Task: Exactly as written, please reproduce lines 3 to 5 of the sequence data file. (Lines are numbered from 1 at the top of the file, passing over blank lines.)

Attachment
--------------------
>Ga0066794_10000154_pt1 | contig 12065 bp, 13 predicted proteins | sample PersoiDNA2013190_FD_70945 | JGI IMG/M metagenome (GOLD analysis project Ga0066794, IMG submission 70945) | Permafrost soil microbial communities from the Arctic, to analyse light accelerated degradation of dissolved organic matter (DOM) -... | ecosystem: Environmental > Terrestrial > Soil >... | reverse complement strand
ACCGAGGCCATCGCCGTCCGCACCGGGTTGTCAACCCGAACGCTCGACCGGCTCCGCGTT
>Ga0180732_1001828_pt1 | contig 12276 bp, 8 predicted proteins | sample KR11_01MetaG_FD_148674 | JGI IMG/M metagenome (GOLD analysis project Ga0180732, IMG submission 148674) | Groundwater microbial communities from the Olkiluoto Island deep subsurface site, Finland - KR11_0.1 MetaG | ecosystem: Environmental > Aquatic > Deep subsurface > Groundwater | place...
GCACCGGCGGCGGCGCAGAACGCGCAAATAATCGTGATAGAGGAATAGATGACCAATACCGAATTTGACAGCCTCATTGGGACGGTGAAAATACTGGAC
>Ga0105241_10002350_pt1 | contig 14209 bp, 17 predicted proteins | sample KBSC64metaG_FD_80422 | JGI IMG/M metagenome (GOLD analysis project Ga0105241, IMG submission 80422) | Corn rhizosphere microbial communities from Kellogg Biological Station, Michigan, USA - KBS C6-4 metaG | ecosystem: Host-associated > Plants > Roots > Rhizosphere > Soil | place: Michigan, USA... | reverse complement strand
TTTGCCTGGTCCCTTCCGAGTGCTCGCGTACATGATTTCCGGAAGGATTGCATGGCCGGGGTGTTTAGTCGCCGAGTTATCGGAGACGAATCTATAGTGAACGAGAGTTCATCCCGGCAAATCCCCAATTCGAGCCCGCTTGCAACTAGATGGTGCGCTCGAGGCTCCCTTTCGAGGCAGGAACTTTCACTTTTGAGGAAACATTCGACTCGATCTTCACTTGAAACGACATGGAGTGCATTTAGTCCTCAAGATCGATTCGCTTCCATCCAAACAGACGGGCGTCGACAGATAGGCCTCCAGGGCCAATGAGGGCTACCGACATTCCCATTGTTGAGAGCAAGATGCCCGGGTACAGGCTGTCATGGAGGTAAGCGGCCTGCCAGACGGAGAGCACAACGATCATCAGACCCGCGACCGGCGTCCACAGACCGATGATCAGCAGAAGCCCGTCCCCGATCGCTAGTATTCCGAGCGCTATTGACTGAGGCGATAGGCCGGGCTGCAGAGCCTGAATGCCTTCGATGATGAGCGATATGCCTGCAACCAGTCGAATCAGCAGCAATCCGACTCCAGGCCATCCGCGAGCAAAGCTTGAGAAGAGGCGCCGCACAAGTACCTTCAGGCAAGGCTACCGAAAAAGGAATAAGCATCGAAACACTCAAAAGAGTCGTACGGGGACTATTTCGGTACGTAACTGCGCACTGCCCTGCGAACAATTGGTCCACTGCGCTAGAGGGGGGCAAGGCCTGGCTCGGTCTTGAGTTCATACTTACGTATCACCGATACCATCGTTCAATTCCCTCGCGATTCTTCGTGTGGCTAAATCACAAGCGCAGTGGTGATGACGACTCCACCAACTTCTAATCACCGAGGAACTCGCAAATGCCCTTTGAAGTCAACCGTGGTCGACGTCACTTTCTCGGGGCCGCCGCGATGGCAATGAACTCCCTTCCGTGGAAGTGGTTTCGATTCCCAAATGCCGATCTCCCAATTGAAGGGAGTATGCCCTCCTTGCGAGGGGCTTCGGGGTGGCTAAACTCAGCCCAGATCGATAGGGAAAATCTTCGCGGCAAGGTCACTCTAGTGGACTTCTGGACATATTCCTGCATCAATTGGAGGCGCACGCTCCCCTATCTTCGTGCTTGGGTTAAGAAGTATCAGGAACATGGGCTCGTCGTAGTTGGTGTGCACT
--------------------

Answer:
>Ga0180732_1001828_pt1 | contig 12276 bp, 8 predicted proteins | sample KR11_01MetaG_FD_148674 | JGI IMG/M metagenome (GOLD analysis project Ga0180732, IMG submission 148674) | Groundwater microbial communities from the Olkiluoto Island deep subsurface site, Finland - KR11_0.1 MetaG | ecosystem: Environmental > Aquatic > Deep subsurface > Groundwater | place...
GCACCGGCGGCGGCGCAGAACGCGCAAATAATCGTGATAGAGGAATAGATGACCAATACCGAATTTGACAGCCTCATTGGGACGGTGAAAATACTGGAC
>Ga0105241_10002350_pt1 | contig 14209 bp, 17 predicted proteins | sample KBSC64metaG_FD_80422 | JGI IMG/M metagenome (GOLD analysis project Ga0105241, IMG submission 80422) | Corn rhizosphere microbial communities from Kellogg Biological Station, Michigan, USA - KBS C6-4 metaG | ecosystem: Host-associated > Plants > Roots > Rhizosphere > Soil | place: Michigan, USA... | reverse complement strand